Relating the story of the game in 700 words seemed much harder than it would have been in 20,000 words. Fortunately, illustrator Matt Collins filled in lots of the details with his dynamic and very authentic drawings. (Matt went to the Naismith Memorial Basketball Hall of Fame in Springfield, Massachusetts, to do his research.) But it was up to me to write the narrative and around the sixth or seventh draft, the final form of the book started to take shape. My editors and I decided we needed to look at the game through the eyes of one of the players and I chose Stanford guard Agnes Morley because she had gone on to become a writer. Though Morley never wrote about the game itself, I got a good sense of her voice and her character from her award-winning memoir,  No Life for a Lady. A singular woman who grew up on an isolated ranch in New Mexico, she was the book’s missing link, someone for readers to get to know and root for. Coincidentally, author Darlis A. Miler published an adult biography of Morley soon after my book went to press. Open Range: The Life of Agnes Morley Cleaveland is a great read about a genuine western character.

Writing Basketball Belles was both liberating and humbling. How wonderful it was to see this game that I had known about for so long come to life through the stunning illustrations. But how challenging it was to let brevity reign, to waste no words in the telling of this tale. It was a learning experience, to be sure, one that I ultimately enjoyed. In fact, I’ve just started the research for my next picture book. Stay tuned.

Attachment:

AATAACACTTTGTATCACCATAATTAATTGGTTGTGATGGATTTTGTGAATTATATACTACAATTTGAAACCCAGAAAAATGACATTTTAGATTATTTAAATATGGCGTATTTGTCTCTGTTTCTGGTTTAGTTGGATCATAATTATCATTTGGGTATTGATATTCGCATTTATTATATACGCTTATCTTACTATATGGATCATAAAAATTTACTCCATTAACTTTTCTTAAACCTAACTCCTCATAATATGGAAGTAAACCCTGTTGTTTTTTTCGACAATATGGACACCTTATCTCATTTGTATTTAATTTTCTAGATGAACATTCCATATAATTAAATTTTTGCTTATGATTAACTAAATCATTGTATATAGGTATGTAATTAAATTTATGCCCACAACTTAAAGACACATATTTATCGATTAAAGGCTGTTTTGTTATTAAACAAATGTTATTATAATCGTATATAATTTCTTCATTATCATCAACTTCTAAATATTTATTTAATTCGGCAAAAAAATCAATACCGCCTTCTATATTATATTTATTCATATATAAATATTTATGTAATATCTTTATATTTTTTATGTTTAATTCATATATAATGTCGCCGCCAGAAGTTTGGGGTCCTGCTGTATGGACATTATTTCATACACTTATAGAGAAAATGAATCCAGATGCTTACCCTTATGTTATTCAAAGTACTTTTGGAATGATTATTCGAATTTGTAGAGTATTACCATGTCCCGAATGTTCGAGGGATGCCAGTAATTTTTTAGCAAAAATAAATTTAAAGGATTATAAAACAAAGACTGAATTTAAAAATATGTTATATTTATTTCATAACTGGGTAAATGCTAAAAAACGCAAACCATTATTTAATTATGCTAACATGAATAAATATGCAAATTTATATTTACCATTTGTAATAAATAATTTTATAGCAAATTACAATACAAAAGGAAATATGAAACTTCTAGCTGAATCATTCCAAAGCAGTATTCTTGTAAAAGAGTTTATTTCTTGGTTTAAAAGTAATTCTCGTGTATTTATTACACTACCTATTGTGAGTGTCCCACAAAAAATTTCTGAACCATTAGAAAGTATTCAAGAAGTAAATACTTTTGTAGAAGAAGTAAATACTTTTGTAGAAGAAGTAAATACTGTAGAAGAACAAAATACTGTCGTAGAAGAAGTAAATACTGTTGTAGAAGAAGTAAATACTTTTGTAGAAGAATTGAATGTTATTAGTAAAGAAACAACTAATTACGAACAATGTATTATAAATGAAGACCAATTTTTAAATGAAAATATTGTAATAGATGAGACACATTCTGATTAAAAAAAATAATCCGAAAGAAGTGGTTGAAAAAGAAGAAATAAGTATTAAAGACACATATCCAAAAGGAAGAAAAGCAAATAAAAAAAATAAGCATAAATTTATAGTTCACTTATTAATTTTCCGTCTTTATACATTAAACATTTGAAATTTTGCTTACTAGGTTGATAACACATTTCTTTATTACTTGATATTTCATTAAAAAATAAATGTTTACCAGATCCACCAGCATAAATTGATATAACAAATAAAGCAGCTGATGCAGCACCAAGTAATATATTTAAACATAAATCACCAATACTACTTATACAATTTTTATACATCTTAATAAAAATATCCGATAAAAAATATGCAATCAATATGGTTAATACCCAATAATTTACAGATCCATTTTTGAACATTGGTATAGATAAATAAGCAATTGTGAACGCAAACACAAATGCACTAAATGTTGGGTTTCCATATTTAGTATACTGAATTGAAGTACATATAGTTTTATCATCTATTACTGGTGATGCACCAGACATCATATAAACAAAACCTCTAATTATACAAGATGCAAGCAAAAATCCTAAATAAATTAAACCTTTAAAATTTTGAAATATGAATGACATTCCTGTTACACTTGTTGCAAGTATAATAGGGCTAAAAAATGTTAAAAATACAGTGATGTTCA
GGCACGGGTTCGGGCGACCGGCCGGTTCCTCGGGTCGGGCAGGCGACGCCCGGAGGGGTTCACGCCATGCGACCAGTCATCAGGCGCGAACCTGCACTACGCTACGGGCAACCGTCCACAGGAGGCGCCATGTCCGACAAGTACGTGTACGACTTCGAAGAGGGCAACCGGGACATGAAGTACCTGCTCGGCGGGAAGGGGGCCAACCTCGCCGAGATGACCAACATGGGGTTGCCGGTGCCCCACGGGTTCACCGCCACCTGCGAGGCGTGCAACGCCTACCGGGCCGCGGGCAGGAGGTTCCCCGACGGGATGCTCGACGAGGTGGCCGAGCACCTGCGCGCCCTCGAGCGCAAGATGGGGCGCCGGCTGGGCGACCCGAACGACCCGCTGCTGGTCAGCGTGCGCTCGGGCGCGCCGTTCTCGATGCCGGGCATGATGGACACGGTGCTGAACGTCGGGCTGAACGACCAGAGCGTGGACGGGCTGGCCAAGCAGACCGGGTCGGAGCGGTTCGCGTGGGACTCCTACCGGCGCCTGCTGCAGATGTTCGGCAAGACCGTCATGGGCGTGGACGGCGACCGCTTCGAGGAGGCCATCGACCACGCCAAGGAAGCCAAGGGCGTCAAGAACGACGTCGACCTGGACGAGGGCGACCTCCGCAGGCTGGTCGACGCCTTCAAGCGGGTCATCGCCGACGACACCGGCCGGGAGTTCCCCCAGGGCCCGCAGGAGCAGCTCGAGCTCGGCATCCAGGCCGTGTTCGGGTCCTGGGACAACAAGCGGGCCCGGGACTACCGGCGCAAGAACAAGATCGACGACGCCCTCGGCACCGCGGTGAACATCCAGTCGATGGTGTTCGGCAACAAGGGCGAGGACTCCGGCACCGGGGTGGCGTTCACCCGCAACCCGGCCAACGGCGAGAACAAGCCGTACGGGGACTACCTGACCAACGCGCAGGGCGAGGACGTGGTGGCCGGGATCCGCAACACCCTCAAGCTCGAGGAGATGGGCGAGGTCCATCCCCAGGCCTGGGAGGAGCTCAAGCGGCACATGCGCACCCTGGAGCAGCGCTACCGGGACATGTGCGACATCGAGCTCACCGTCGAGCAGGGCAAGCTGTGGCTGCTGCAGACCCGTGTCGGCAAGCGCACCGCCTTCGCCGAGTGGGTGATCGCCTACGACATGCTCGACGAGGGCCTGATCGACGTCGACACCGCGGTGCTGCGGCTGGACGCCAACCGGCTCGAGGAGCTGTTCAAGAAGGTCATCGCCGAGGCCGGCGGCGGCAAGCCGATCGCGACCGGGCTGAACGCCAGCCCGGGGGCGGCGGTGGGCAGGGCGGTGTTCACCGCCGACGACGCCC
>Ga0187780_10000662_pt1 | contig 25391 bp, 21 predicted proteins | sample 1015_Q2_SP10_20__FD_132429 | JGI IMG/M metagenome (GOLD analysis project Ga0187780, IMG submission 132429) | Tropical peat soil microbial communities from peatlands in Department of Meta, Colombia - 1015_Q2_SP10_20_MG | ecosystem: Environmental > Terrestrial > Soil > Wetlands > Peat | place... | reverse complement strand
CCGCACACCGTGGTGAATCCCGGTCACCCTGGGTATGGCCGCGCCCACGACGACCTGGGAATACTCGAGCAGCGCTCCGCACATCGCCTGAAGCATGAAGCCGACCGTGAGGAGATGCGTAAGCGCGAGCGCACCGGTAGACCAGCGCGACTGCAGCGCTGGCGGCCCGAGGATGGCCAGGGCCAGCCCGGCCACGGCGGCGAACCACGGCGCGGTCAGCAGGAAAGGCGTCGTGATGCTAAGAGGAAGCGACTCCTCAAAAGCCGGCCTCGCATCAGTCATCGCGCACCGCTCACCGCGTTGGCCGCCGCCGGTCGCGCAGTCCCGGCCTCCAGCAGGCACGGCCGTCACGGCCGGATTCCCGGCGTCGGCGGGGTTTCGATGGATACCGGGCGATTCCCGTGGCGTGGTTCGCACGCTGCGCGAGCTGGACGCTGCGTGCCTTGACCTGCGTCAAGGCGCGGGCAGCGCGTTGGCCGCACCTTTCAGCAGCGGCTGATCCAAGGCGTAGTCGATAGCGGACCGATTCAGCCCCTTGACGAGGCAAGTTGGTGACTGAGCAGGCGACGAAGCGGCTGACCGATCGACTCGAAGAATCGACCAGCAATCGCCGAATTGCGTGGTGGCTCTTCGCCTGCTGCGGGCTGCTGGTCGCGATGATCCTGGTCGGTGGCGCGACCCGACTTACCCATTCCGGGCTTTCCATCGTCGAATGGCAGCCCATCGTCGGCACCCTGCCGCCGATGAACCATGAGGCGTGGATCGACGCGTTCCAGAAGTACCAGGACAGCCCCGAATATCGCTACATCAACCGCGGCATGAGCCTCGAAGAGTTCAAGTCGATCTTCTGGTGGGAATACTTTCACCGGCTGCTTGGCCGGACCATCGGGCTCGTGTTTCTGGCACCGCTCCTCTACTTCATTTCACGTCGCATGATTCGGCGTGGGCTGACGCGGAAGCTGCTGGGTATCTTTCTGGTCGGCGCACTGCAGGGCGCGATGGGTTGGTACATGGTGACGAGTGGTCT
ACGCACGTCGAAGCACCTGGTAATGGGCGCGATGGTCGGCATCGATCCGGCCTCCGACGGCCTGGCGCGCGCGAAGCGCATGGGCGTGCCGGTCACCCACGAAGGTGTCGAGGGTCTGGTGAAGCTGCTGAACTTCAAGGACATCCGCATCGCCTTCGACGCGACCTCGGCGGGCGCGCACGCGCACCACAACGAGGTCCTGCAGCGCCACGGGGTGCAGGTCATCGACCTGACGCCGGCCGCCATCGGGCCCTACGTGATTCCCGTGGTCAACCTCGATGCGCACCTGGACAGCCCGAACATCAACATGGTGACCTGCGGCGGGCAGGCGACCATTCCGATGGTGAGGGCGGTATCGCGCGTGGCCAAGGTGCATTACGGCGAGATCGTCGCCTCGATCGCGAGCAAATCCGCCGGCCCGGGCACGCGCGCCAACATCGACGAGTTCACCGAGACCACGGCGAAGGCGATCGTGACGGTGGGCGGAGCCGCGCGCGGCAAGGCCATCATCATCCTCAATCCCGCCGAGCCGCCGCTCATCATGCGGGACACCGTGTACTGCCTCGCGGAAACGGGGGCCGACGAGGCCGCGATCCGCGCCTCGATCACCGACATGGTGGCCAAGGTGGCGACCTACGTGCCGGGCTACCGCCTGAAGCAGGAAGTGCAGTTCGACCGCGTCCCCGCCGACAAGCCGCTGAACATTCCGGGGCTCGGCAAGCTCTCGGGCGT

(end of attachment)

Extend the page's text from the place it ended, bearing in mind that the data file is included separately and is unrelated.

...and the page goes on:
Editor's Note:
Sue Macy blogs on her official website, Sue, and also contributes monthly to I.N.K. (Interesting Nonfiction for Kids) We can't wait to see what her next picture book will be!


  1. Basketball Belles is a great addition to children's literature. As your title indicates, we need to celebrate basketball's history, too. Particularly because it is a sport where women have the opportunity to excel on a professional basis. As a baseball fan, I know there are a large number of nonfiction picture books regarding baseball, but far fewer for basketball.

    I'm also glad that you pointed out the skill needed to write for children. It's truly an art form to accurately convey facts, meaning, and mood to a young reader. You've definitely filled a need with this book. Thanks.

  2. I'm really looking forward to reading this one! I love the cover picture--it's just bouncing off the page!

  3. Thanks for your comments. I just wanted to update the article by reporting that tonight the Stanford women made it to the Final Four for the fourth consecutive year. The victorious spirits of Agnes Morley and her teammates live on.

  4. Another Cardinals fan here! Looking forward to reading your book, Sue.

  5. Posting a bit late, but it's so fine to read about this one, any month of any year.

    Summertime makes me think of baseball. And this one sounds like a home run.